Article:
Thursday, May 28, 2009

The Spark

Another year, another Champions League Final, another big advertising campaign launched. Only this year it was Adidas, with "The Spark", featuring Zinedine Zidane and Lionel Messi. Not as good as Nike's "Take It to the Next Level" campaign from last year, perhaps, but an exciting, visually stylish piece of film with a nicely epic, mythic sense of the beautiful game most adverts utterly miss:

It was directed by an Englishman named Rupert Sanders, a onetime protege of Tony Kaye and advertising director of great repute. There is a definite Kaye influence in the lushness of the visuals and the almost aggressive cutting. Sanders is clearly a talented director. Check out his brilliant spot for the "X-Men Origins: Wolverine" video game, which in its wit and visceral impact, is about a million times better than anything in the film itself:

If you remain unconvinced, these two clips provide evidence of a diverse talent with a great sense of tone and nuance. The "Halo 3" spot, in particular, won tons of advertising awards, and its originality in a world of "Actual In Game Footage" is genuinely startling:

Sanders' website features more advertising work as well as some short films. Sanders himself seems to be moving on in the vague direction of cinema. Some years ago he was linked with a remake of "The Wild Geese", which seems to have broken down. But I wager he will soon be at the helm of a feature film. Hopefully it'll be as good as his advertising work...

Labels: , , , ,


Blogger Ross said...

I'm obviously coming from a specific place but the sport ads do nothing for me - Spark is just pretentious and the basketball one just seems a bit silly, not only for the battlefield theme but the extent of using the temporary tinnitus device. Really?
As you are well aware I'm no foodie, but I can appreciate that other people can get invested in and enthusiastic about taste and smell and combinations thereof so the pretentiousness rarely rankles, and I can get the passion and enthusiasm for sport as a form of competition and conflict, but the extent to which people invest emotion into it seems literally mental to me.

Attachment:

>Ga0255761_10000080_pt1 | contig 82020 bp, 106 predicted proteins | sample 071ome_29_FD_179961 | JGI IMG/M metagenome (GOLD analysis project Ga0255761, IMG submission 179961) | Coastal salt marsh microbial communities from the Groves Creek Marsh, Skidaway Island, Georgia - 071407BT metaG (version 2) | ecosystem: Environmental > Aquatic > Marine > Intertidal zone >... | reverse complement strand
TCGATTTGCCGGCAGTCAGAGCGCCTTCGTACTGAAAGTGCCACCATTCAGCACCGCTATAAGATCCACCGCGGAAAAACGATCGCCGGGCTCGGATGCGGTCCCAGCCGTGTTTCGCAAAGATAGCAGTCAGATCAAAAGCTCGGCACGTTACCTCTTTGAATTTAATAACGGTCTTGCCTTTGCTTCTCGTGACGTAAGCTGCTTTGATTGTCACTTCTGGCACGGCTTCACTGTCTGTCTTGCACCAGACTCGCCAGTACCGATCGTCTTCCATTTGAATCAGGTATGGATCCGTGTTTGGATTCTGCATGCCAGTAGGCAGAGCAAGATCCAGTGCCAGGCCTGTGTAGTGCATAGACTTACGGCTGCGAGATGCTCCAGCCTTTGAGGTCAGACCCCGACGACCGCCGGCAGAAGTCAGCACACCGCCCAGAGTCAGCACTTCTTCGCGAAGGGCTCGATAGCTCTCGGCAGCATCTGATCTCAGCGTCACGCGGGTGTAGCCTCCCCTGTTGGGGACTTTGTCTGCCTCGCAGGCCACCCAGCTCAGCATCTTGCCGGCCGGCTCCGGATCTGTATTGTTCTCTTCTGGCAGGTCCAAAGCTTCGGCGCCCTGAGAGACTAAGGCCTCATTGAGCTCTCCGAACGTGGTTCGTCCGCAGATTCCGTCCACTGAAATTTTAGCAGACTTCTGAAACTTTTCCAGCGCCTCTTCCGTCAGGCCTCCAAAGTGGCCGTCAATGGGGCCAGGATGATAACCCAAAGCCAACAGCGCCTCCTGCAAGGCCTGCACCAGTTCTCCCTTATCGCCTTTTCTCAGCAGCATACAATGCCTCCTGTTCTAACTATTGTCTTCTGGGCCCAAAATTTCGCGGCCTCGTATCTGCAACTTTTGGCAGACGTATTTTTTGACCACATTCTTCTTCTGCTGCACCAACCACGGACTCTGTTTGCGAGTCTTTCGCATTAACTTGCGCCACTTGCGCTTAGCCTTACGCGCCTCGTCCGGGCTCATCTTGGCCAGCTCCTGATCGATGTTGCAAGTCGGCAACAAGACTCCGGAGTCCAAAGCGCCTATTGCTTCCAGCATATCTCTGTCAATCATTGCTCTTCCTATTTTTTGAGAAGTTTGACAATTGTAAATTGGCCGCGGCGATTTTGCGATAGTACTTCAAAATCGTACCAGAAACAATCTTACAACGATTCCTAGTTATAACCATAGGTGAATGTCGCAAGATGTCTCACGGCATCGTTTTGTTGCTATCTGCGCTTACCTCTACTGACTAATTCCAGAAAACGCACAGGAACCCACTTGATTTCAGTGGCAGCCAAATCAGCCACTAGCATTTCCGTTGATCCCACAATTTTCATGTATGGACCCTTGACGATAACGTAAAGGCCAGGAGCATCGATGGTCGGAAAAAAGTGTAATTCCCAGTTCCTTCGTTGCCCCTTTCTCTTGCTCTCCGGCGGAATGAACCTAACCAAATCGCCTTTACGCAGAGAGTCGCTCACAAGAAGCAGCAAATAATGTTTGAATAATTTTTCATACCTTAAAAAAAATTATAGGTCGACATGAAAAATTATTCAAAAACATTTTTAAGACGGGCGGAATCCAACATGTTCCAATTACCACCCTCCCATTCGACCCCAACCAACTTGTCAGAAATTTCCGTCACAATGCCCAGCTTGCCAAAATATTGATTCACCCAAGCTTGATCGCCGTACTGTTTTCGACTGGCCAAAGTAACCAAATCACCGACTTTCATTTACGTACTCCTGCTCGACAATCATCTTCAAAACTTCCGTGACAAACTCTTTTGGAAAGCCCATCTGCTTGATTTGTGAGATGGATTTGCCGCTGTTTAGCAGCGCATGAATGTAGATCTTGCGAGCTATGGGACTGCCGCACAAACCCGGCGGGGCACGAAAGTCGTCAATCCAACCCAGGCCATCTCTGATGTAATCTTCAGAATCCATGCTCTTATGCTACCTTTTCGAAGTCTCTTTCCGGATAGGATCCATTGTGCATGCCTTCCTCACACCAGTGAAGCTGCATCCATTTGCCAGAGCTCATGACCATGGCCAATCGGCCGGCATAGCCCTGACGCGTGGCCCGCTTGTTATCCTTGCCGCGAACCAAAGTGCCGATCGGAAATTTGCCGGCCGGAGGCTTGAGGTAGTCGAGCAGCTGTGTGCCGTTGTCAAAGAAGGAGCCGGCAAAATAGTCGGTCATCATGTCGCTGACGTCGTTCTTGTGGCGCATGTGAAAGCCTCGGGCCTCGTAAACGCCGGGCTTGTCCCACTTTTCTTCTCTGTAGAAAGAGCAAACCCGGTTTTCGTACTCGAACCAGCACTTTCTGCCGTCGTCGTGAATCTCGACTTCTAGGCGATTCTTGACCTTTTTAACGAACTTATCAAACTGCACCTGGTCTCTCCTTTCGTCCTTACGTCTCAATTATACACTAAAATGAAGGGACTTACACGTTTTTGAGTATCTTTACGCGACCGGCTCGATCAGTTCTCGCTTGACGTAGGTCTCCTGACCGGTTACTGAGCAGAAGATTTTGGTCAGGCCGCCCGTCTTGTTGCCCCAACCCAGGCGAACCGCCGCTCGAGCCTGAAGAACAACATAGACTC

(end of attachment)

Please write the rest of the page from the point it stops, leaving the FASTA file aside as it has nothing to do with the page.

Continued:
The Wolverine spot was good, and as you said better than the entire film, but I feel the Halo 3 spot chiefly works as well as it does thanks to the music. Similarly to the recent Gears of War 2 one - the idea and execution aren't really special but using Devotchka's How It Ends to back it up gives it enough lift to be tolerable when I'm sitting and waiting for trailers to start -

Coincidentally, the director Joseph Kosinksi directed a different Halo 3 spot, though his is more conventional.

4:34 pm  
Blogger David N said...

An intense team game of any sport - even one as girlie as Basketball - does feel as close as you'll get to combat in daily life without starting a fight. Its a split second thing, your senses all feel heightened, adrenaline is pumping, you're at full tilt physically, and every moment is hyper-inflated. Its like time slows down and speeds up simultaneously. And this is only in our Sunday night games. Professional-level sport must be all that and then some, I'd imagine. Thats what that spot captures. Plus it has Morricone.

Which brings me onto music. Cinema - and by extension, these adverts - is all about the entirety of the experience, its an impressionist artform at its best. So there is no division between sound and picture, really. That is the point, isn't it? They unite to form the whole. So the Halo advert just works. The music and the pictures are a harmonious fit.

The Gears of War one is ok, yeah, the song is a good song, but its the in-game footage that gets me. Its just footage from a game with a nice song over the top, which doesn't seem quite so imaginative.

11:54 pm  

Post a Comment

<< Home